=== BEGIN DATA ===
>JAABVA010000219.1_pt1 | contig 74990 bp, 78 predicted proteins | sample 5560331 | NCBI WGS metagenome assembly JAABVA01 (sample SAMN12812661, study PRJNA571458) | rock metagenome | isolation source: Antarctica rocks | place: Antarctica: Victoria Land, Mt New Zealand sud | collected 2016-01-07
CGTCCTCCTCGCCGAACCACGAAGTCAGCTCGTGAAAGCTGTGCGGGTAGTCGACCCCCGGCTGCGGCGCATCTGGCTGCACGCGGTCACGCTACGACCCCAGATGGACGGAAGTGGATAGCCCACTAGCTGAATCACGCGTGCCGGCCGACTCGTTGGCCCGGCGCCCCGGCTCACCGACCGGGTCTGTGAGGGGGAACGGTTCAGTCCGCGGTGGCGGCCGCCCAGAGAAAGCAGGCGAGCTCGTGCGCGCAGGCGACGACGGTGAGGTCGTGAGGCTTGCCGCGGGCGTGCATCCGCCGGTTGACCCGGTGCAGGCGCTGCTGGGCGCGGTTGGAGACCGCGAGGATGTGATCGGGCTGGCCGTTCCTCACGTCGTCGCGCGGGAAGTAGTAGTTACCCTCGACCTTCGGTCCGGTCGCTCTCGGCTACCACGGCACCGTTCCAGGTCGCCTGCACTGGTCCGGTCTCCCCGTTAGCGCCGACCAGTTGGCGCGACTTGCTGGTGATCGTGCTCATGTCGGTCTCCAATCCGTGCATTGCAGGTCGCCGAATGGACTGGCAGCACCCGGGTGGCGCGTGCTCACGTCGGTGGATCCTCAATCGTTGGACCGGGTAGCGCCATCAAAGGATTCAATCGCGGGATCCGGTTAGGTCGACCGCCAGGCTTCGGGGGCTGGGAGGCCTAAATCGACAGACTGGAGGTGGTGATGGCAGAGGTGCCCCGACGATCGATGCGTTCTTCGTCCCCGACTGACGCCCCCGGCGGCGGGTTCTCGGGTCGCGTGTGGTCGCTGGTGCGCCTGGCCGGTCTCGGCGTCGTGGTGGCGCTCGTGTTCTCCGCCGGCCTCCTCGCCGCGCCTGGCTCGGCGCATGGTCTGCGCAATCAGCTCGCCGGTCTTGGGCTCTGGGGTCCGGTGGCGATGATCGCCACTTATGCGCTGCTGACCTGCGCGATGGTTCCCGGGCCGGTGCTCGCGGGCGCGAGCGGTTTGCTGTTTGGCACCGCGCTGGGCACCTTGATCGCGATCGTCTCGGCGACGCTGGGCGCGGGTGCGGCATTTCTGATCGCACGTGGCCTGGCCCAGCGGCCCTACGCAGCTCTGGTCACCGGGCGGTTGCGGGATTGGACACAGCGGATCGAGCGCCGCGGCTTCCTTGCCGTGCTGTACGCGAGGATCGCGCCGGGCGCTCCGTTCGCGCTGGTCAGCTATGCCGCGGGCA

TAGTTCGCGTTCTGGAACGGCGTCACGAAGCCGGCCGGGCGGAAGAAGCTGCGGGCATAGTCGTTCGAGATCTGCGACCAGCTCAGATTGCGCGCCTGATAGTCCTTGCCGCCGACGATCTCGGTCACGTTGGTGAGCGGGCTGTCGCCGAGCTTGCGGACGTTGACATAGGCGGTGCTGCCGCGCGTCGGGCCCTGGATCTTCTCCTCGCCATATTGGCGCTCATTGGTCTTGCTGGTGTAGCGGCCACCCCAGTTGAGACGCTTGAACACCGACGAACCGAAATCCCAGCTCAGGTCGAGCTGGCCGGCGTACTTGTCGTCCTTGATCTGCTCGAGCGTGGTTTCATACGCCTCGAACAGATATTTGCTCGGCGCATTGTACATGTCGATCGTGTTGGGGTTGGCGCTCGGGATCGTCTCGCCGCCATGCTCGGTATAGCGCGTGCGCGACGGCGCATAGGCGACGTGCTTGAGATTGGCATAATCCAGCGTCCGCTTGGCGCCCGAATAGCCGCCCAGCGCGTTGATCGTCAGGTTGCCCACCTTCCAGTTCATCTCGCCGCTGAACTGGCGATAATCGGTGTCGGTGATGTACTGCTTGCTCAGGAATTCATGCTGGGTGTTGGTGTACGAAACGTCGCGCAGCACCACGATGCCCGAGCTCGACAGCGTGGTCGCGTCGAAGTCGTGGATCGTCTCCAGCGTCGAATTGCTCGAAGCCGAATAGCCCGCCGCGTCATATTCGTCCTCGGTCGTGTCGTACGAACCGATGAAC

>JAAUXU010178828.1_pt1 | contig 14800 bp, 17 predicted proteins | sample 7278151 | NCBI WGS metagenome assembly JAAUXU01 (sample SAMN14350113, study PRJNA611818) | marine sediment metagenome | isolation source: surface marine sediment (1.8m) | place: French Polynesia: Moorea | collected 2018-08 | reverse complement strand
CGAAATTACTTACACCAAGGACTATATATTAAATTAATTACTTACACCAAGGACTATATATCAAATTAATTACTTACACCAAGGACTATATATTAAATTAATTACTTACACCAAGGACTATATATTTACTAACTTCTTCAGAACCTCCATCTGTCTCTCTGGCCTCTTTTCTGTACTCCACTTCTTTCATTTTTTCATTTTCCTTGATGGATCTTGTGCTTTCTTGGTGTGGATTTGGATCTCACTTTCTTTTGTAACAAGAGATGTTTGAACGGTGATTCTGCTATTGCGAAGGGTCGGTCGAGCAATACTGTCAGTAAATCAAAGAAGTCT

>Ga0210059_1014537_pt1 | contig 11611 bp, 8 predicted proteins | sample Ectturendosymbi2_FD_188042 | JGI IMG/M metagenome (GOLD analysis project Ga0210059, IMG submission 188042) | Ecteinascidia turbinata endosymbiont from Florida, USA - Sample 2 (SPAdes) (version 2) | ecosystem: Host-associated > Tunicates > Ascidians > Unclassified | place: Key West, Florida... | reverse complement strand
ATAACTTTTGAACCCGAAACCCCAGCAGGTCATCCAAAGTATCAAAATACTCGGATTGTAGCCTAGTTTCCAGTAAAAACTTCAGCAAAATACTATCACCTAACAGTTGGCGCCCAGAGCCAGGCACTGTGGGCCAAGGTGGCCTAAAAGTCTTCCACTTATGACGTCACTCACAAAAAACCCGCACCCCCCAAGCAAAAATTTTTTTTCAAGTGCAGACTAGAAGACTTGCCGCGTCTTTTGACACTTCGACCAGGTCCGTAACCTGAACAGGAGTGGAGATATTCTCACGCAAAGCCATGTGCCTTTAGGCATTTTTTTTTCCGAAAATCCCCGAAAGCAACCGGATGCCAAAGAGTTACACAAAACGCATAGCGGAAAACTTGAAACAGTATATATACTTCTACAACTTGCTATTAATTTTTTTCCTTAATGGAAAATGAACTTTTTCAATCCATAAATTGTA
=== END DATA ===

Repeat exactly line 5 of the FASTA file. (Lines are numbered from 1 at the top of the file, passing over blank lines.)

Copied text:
CGAAATTACTTACACCAAGGACTATATATTAAATTAATTACTTACACCAAGGACTATATATCAAATTAATTACTTACACCAAGGACTATATATTAAATTAATTACTTACACCAAGGACTATATATTTACTAACTTCTTCAGAACCTCCATCTGTCTCTCTGGCCTCTTTTCTGTACTCCACTTCTTTCATTTTTTCATTTTCCTTGATGGATCTTGTGCTTTCTTGGTGTGGATTTGGATCTCACTTTCTTTTGTAACAAGAGATGTTTGAACGGTGATTCTGCTATTGCGAAGGGTCGGTCGAGCAATACTGTCAGTAAATCAAAGAAGTCT